As a criminologist, I am used to studying theories around offending, rehabilitation, punishment, recidivism and so on. Perhaps that is why it seems obvious to me to conceptualise academic misconduct along the same lines. For instance; the referral process is undertaken by the university police (that is the referring tutor) who gathers together the evidence for submission to the CPS. In the case of suspected academic misconduct this referral comes to an AIMO who makes the decision as to whether or not there is a case worth answering. If the evidence appears compelling, the AIMO will explore the issue further, in essence, taking the place of the Magistrates’ Court in the CJS. If the offence is deemed to be relatively minor or a first time offence, sentence can be passed by the AIMO. Alternatively, the case can be passed to the Crown Court an Academic Misconduct Panel where the evidence will be heard by three AIMOs. These panels have far greater sanctions available to them (including termination of studies) and they can also hear appeals.

So far the analogy works, but what about the other, more human, aspects. When considering criminal motivation, it is clear the reasons for committing academic misconduct are as wide-ranging as those detailed in court. As with crime, some admit to their wrongdoings at the first opportunity whilst others do not accept that they have done anything wrong. Likewise, in terms of mitigation both types of “suspect” cite family problems, mental health issues, financial problems, as well as, ignorance of the rules and regulations.

But in the case of academic misconduct; who is the victim? Arguably, the answer to that is academia as a whole. If there is an absence of  integrity in any, or all of our studies, academia is impoverished and ultimately the academy and its pursuit of knowledge could fall. As with crime, the impact on individuals is immeasurable and hugely detrimental to wider society.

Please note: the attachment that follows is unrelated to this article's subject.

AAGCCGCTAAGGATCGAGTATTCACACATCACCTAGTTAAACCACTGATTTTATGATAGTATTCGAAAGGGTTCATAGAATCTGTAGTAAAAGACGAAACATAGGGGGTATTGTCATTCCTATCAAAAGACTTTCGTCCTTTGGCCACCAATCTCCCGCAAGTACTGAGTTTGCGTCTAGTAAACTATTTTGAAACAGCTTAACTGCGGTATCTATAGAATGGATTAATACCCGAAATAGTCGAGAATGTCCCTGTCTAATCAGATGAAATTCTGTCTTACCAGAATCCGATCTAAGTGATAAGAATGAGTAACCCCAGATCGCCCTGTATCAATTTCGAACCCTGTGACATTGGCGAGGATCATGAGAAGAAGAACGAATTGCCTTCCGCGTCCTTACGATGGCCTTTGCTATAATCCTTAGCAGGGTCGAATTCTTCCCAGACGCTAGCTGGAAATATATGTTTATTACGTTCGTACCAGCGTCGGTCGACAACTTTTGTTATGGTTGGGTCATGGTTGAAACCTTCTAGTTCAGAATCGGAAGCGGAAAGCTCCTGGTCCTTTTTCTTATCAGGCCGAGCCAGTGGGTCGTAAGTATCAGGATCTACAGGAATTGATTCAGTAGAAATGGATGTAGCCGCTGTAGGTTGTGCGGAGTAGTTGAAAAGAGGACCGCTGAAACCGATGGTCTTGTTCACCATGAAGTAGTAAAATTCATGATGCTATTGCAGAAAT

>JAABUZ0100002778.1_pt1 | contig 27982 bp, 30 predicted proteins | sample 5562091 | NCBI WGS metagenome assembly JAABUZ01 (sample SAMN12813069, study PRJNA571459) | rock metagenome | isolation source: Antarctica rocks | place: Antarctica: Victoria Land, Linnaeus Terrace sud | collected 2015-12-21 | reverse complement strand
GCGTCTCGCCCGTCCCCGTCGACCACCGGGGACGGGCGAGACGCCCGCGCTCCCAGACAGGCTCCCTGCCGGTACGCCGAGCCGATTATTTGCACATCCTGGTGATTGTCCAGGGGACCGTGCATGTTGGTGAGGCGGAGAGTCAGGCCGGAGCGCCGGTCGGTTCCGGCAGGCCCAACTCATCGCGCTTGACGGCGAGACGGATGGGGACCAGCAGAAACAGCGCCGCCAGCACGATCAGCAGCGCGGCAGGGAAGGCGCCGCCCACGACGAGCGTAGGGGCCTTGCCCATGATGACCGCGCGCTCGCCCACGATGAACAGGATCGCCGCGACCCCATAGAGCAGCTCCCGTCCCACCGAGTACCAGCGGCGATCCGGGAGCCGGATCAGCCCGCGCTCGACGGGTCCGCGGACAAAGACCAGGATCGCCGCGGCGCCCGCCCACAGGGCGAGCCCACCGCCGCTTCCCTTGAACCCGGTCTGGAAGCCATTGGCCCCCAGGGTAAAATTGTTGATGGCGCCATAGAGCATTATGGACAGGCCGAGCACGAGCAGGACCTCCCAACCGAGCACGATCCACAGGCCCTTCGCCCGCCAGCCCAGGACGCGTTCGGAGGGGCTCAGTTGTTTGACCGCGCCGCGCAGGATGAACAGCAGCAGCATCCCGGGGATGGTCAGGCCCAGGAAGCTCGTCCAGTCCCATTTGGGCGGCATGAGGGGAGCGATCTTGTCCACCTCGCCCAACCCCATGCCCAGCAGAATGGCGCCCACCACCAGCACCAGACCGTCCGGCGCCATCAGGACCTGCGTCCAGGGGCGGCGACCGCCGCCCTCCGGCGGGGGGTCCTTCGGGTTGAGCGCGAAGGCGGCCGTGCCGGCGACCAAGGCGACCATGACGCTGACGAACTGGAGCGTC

As would be expected in an entry about academic misconduct, the image used is copyright free. It is available for use and modification from wikimedia

Erasmus in the time of Brexit

euro

There are few things I tend to do when I am on Erasmus in a long running partner.  I get a morning fredo coffee from their refectory, then into the classroom, followed by a brief chat with their administration staff and colleagues. The programme is usually divided between teaching sessions and academic discussions.

My last session was on learning disabilities and empowerment.  The content forms part of a module on people with special needs.  The curriculum in the host institution combines social sciences differently and therefore my hard criminological shell is softened during my visit.  It is also interesting to see how sciences and disciplines are combined together and work in a different institution.    

  In the first two hours we were talking about advocacy and the need for awareness.  The questions posed by the students raised issues of safeguarding, independence and the protection of the people with learning disabilities.  I posed a few dilemmas and the answers demonstrated the difficulties and frustrations we feel beyond academia, shared among practitioners.  This is “part of the issues professionals face on a daily basis”.  Then there were some interesting conversations “how can you separate a mother from her baby even if there are concerns regarding her suitability as a mum”?  “How do we safeguard the rights of people who cannot live an independent life”?  Then we discussed wider educational concerns “we are preparing for our placement but we are not sure what to expect”.  “Interesting”, I thought that is exactly what my second year students feel right about now.  

As I was about to close the session I told them the thought that has been brewing at the back of my head since the start of my visit….”I may not be able to see you next year…today the UK will be starting the process of Brexit.”  One of the students gasped the rest looked perplexed.  

It is the kind of look I am beginning to become accustomed to every time I talk about Brexit to people on the continent.